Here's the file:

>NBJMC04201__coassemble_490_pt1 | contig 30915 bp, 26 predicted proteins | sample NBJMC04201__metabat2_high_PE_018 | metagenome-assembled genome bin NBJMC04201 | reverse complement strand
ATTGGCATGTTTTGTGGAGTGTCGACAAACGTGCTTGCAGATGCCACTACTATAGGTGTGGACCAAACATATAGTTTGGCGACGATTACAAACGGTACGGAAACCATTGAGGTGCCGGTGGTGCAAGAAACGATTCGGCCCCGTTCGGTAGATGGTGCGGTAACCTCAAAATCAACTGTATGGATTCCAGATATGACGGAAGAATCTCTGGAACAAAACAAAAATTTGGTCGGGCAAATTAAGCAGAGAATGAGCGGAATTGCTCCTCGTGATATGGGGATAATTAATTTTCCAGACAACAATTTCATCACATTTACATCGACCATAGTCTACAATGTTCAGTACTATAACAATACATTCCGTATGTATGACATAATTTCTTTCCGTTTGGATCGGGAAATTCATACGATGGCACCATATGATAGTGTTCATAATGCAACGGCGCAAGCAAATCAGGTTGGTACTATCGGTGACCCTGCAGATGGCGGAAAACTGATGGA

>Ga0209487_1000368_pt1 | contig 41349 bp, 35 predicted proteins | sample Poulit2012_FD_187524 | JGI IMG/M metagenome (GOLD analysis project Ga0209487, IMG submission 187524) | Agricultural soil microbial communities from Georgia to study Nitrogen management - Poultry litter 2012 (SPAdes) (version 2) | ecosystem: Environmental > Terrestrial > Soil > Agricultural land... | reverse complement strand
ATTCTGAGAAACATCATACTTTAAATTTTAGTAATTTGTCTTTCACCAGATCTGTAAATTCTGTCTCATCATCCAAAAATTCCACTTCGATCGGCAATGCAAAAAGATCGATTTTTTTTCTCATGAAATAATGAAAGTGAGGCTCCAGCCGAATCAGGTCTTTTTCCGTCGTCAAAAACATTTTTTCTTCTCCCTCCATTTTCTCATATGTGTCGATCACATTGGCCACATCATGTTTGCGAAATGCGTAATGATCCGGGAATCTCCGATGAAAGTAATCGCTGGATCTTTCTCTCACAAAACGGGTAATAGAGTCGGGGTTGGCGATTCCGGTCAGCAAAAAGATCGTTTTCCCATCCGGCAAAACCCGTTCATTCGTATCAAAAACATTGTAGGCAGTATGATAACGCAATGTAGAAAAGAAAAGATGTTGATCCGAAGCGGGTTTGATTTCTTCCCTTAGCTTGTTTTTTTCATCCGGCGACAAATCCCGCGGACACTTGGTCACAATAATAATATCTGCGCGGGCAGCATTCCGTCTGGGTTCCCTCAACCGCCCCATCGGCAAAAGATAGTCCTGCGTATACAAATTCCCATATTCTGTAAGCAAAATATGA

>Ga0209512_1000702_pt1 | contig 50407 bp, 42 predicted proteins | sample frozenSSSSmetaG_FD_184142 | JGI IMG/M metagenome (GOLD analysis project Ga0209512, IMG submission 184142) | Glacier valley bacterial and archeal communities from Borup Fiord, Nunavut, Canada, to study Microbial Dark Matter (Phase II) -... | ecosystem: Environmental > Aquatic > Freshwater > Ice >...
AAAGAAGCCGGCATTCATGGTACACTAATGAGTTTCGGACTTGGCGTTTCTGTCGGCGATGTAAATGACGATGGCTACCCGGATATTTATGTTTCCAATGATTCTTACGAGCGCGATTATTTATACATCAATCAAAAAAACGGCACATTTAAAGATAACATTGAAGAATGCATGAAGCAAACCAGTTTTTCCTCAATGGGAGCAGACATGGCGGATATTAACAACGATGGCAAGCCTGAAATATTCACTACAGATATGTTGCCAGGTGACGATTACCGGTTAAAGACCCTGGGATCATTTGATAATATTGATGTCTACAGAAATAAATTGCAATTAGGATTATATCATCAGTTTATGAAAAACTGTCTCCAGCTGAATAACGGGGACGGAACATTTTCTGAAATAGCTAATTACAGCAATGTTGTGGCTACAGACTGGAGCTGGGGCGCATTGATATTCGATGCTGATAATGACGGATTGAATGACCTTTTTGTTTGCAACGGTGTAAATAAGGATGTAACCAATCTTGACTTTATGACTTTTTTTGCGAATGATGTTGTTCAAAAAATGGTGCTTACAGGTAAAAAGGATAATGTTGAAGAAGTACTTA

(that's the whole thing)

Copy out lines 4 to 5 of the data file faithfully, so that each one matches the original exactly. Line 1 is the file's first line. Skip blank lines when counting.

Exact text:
ATTCTGAGAAACATCATACTTTAAATTTTAGTAATTTGTCTTTCACCAGATCTGTAAATTCTGTCTCATCATCCAAAAATTCCACTTCGATCGGCAATGCAAAAAGATCGATTTTTTTTCTCATGAAATAATGAAAGTGAGGCTCCAGCCGAATCAGGTCTTTTTCCGTCGTCAAAAACATTTTTTCTTCTCCCTCCATTTTCTCATATGTGTCGATCACATTGGCCACATCATGTTTGCGAAATGCGTAATGATCCGGGAATCTCCGATGAAAGTAATCGCTGGATCTTTCTCTCACAAAACGGGTAATAGAGTCGGGGTTGGCGATTCCGGTCAGCAAAAAGATCGTTTTCCCATCCGGCAAAACCCGTTCATTCGTATCAAAAACATTGTAGGCAGTATGATAACGCAATGTAGAAAAGAAAAGATGTTGATCCGAAGCGGGTTTGATTTCTTCCCTTAGCTTGTTTTTTTCATCCGGCGACAAATCCCGCGGACACTTGGTCACAATAATAATATCTGCGCGGGCAGCATTCCGTCTGGGTTCCCTCAACCGCCCCATCGGCAAAAGATAGTCCTGCGTATACAAATTCCCATATTCTGTAAGCAAAATATGA

>Ga0209512_1000702_pt1 | contig 50407 bp, 42 predicted proteins | sample frozenSSSSmetaG_FD_184142 | JGI IMG/M metagenome (GOLD analysis project Ga0209512, IMG submission 184142) | Glacier valley bacterial and archeal communities from Borup Fiord, Nunavut, Canada, to study Microbial Dark Matter (Phase II) -... | ecosystem: Environmental > Aquatic > Freshwater > Ice >...